Logics of marginalisation in health and social care reform:integration, choice, and provider-blind provision


The period 2010–2013 was a time of far-reaching structural reforms of the National Health Service in England. Of particular interest in this paper is the way in which radical critiques of the reform process were marginalised by pragmatic concerns about how to maintain the market-competition thrust of the reforms while avoiding potential fragmentation. We draw on the Essex school of political discourse theory and develop a ‘nodal’ analytical framework to argue that widespread and repeated appeals to a narrative of choice-based integrated care served to take the fragmentation ‘sting’ out of radical critiques of the pro-competition reform process. This served to marginalise alternative visions of health and social care, and to pre-empt the contestation of a key norm in the provision of health care that is closely associated with the notions of ‘any willing provider’ and ‘any qualified provider’: provider-blind provision.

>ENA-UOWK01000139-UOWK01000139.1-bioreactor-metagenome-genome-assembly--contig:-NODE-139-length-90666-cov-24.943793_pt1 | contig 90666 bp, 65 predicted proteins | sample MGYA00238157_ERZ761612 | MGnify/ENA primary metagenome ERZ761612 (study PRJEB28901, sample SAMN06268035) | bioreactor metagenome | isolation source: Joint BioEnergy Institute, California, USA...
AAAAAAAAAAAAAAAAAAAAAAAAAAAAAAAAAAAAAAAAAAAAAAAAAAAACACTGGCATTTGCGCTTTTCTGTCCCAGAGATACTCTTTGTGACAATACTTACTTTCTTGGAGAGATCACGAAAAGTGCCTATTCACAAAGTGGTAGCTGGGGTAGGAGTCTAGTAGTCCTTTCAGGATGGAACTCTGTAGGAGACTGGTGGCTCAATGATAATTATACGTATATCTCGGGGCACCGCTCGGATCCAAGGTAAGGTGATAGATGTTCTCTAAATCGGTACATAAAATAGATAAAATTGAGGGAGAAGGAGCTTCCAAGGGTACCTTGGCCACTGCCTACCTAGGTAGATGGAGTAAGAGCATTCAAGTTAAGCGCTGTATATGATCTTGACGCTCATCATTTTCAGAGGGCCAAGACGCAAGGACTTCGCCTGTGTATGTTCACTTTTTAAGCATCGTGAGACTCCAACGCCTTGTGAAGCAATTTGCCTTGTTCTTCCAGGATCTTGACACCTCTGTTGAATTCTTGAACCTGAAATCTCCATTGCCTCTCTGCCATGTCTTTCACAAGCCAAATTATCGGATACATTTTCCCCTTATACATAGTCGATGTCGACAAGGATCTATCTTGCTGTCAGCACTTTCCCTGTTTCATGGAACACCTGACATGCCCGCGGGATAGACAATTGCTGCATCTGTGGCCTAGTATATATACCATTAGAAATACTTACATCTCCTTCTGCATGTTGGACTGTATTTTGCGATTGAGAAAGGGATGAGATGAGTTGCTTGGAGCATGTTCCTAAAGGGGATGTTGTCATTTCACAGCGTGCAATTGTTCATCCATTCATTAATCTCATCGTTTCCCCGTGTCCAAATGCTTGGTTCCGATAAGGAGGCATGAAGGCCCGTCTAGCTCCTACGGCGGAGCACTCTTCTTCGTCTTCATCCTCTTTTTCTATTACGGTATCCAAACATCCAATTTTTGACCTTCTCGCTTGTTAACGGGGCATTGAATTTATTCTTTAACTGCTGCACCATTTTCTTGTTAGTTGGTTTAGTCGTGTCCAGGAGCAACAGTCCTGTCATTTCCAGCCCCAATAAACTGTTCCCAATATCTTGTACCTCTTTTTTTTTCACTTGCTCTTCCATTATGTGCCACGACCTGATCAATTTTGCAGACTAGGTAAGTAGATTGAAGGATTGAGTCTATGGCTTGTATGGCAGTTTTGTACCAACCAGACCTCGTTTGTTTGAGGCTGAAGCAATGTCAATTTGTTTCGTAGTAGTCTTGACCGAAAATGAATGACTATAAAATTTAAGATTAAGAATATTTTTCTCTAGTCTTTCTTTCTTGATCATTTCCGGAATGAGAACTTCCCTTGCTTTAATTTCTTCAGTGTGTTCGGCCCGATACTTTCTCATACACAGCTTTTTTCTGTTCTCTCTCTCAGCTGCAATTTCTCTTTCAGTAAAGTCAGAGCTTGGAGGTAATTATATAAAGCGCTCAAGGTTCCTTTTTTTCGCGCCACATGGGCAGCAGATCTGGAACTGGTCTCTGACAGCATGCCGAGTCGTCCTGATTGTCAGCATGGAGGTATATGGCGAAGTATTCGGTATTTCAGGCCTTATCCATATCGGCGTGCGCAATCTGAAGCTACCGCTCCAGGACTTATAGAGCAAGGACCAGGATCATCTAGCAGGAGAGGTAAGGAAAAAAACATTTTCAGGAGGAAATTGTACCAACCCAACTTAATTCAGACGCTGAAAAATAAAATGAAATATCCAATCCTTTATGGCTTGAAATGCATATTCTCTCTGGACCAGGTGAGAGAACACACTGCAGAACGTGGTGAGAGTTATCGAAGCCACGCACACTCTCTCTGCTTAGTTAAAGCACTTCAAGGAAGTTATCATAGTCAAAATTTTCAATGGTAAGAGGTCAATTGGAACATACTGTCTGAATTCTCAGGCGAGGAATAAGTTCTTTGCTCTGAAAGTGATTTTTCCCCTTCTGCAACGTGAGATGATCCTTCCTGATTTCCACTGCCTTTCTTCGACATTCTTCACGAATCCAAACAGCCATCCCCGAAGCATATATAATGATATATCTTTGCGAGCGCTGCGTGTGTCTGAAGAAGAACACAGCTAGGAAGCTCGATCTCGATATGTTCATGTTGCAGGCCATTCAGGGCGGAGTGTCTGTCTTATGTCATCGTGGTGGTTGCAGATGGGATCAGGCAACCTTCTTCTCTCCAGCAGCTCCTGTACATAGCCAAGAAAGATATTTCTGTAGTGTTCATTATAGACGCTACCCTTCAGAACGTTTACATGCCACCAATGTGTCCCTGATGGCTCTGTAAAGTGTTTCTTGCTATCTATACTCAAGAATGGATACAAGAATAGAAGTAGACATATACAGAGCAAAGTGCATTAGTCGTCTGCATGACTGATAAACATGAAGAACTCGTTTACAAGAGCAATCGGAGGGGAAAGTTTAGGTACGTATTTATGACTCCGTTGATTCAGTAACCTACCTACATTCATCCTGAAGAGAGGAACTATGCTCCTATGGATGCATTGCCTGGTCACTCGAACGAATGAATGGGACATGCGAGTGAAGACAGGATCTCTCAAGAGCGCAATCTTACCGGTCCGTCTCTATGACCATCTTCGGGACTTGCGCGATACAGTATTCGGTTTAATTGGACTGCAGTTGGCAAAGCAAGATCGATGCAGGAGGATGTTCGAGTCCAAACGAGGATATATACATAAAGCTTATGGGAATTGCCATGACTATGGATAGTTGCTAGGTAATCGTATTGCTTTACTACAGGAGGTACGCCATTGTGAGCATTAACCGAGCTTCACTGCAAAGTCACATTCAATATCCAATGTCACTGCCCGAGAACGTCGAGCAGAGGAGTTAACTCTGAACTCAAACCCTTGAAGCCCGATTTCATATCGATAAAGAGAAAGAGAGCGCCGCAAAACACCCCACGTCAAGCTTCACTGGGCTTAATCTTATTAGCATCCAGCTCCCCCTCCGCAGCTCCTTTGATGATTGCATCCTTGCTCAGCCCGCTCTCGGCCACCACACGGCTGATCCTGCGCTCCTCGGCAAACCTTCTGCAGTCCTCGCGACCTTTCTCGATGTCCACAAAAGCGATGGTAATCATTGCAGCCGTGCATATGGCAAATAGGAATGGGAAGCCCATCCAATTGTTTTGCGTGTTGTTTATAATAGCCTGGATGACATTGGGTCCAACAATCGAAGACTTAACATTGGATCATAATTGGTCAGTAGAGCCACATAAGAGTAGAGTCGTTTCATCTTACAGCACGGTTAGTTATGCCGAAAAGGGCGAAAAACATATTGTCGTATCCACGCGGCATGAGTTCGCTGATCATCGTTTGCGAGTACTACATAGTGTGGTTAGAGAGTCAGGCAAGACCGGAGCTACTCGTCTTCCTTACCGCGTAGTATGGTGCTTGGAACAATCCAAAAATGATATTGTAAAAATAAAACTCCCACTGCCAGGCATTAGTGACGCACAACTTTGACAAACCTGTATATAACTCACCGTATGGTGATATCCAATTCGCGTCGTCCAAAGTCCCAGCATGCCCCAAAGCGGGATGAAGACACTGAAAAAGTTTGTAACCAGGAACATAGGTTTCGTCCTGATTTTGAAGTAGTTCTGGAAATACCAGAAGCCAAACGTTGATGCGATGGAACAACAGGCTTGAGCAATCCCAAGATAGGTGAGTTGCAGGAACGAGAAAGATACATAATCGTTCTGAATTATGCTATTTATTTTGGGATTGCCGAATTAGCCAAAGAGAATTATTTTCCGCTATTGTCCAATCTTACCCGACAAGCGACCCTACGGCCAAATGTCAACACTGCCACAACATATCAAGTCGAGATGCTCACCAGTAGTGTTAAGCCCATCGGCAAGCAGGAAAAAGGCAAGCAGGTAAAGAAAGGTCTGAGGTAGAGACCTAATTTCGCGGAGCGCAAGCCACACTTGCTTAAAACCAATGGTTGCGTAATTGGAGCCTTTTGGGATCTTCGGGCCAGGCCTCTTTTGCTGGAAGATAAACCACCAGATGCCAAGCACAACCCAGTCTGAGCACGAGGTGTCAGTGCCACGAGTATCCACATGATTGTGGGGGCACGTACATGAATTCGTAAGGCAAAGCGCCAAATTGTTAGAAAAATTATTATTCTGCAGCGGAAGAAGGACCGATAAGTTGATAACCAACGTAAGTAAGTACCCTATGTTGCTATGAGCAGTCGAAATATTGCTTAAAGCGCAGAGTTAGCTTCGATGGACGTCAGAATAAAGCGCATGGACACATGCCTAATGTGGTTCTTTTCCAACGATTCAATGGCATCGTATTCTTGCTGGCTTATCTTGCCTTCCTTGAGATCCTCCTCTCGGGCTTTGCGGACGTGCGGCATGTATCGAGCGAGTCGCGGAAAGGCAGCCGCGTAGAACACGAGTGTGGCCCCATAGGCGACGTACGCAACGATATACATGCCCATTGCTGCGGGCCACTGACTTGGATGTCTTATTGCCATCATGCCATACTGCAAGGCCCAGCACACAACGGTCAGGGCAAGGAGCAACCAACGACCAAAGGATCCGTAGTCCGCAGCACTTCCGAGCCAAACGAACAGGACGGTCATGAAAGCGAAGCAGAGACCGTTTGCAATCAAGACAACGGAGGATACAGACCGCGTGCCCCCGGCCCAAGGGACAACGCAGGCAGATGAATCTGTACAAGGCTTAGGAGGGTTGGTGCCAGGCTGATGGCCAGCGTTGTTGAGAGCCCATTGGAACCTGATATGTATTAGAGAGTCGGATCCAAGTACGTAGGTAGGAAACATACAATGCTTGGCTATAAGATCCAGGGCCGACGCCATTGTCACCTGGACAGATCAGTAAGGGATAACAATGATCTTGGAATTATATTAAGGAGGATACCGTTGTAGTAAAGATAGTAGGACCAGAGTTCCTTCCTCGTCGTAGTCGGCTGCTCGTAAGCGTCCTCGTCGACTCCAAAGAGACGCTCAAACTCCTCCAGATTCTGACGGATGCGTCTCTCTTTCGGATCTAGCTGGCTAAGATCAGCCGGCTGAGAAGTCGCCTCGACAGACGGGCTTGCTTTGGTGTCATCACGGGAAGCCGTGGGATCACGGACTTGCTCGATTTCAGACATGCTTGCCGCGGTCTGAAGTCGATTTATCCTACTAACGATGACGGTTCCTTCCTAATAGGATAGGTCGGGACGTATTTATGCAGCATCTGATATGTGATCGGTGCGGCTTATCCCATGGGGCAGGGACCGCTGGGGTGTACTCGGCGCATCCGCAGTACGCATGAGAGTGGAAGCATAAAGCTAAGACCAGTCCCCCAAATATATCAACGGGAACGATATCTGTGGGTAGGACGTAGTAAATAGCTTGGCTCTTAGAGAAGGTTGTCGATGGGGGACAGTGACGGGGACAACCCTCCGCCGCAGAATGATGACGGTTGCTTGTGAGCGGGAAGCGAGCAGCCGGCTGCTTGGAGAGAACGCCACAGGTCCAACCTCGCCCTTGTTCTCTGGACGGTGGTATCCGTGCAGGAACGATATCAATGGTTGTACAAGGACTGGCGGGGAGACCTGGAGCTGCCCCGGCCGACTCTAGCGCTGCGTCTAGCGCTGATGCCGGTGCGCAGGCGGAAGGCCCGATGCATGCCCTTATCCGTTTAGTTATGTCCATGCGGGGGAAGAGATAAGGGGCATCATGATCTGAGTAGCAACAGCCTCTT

Publication DOI: https://doi.org/10.1177/0261018314545599
Divisions: Languages & Social Sciences > Sociology and Policy
Languages & Social Sciences
Languages & Social Sciences > Aston Centre for Europe
Languages & Social Sciences > Centre for Critical Inquiry into Society and Culture (CCISC)
Uncontrolled Keywords: discourse theory,health care integration,logics,marginalisation,nodal analysis,Political Science and International Relations
Full Text Link:
Related URLs: http://www.scop ... tnerID=8YFLogxK (Scopus URL)
http://csp.sage ... content/35/1/45 (Publisher URL)
PURE Output Type: Article
Published Date: 2015-02
Published Online Date: 2014-09-01
Authors: Glynos, Jason
Speed, Ewen
West, Karen ( 0000-0002-9071-8002)



Version: Accepted Version

Export / Share Citation


Additional statistics for this record